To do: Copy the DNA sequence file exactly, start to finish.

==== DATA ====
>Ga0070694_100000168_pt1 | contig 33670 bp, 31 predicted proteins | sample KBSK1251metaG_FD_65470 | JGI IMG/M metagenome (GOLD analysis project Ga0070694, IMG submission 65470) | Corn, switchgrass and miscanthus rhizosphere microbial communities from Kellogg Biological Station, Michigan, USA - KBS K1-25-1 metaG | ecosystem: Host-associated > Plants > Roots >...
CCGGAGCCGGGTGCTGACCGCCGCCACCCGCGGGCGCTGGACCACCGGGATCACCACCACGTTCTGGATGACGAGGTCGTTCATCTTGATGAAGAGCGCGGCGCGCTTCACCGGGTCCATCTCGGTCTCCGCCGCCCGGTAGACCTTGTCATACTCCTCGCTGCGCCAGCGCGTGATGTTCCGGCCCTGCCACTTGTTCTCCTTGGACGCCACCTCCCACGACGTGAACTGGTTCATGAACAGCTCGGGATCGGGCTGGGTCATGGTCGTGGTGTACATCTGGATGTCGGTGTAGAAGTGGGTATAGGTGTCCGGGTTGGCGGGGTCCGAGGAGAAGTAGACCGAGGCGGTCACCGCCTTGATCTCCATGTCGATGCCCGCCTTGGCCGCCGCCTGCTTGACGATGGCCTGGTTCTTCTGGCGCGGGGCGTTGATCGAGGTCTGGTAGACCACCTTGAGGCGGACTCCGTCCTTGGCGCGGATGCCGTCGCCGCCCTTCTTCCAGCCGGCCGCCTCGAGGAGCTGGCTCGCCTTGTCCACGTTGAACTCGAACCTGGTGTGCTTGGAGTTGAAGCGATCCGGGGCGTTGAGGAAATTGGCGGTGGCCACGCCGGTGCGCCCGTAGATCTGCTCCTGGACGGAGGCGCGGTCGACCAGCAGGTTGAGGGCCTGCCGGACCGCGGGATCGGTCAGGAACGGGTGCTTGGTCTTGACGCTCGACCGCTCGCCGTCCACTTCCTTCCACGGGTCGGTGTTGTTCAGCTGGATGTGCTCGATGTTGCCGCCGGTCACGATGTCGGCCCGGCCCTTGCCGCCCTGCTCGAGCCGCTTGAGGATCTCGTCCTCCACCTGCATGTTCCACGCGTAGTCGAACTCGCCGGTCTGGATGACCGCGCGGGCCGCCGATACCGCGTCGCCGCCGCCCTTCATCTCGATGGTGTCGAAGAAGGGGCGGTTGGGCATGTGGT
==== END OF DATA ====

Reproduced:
>Ga0070694_100000168_pt1 | contig 33670 bp, 31 predicted proteins | sample KBSK1251metaG_FD_65470 | JGI IMG/M metagenome (GOLD analysis project Ga0070694, IMG submission 65470) | Corn, switchgrass and miscanthus rhizosphere microbial communities from Kellogg Biological Station, Michigan, USA - KBS K1-25-1 metaG | ecosystem: Host-associated > Plants > Roots >...
CCGGAGCCGGGTGCTGACCGCCGCCACCCGCGGGCGCTGGACCACCGGGATCACCACCACGTTCTGGATGACGAGGTCGTTCATCTTGATGAAGAGCGCGGCGCGCTTCACCGGGTCCATCTCGGTCTCCGCCGCCCGGTAGACCTTGTCATACTCCTCGCTGCGCCAGCGCGTGATGTTCCGGCCCTGCCACTTGTTCTCCTTGGACGCCACCTCCCACGACGTGAACTGGTTCATGAACAGCTCGGGATCGGGCTGGGTCATGGTCGTGGTGTACATCTGGATGTCGGTGTAGAAGTGGGTATAGGTGTCCGGGTTGGCGGGGTCCGAGGAGAAGTAGACCGAGGCGGTCACCGCCTTGATCTCCATGTCGATGCCCGCCTTGGCCGCCGCCTGCTTGACGATGGCCTGGTTCTTCTGGCGCGGGGCGTTGATCGAGGTCTGGTAGACCACCTTGAGGCGGACTCCGTCCTTGGCGCGGATGCCGTCGCCGCCCTTCTTCCAGCCGGCCGCCTCGAGGAGCTGGCTCGCCTTGTCCACGTTGAACTCGAACCTGGTGTGCTTGGAGTTGAAGCGATCCGGGGCGTTGAGGAAATTGGCGGTGGCCACGCCGGTGCGCCCGTAGATCTGCTCCTGGACGGAGGCGCGGTCGACCAGCAGGTTGAGGGCCTGCCGGACCGCGGGATCGGTCAGGAACGGGTGCTTGGTCTTGACGCTCGACCGCTCGCCGTCCACTTCCTTCCACGGGTCGGTGTTGTTCAGCTGGATGTGCTCGATGTTGCCGCCGGTCACGATGTCGGCCCGGCCCTTGCCGCCCTGCTCGAGCCGCTTGAGGATCTCGTCCTCCACCTGCATGTTCCACGCGTAGTCGAACTCGCCGGTCTGGATGACCGCGCGGGCCGCCGATACCGCGTCGCCGCCGCCCTTCATCTCGATGGTGTCGAAGAAGGGGCGGTTGGGCATGTGGT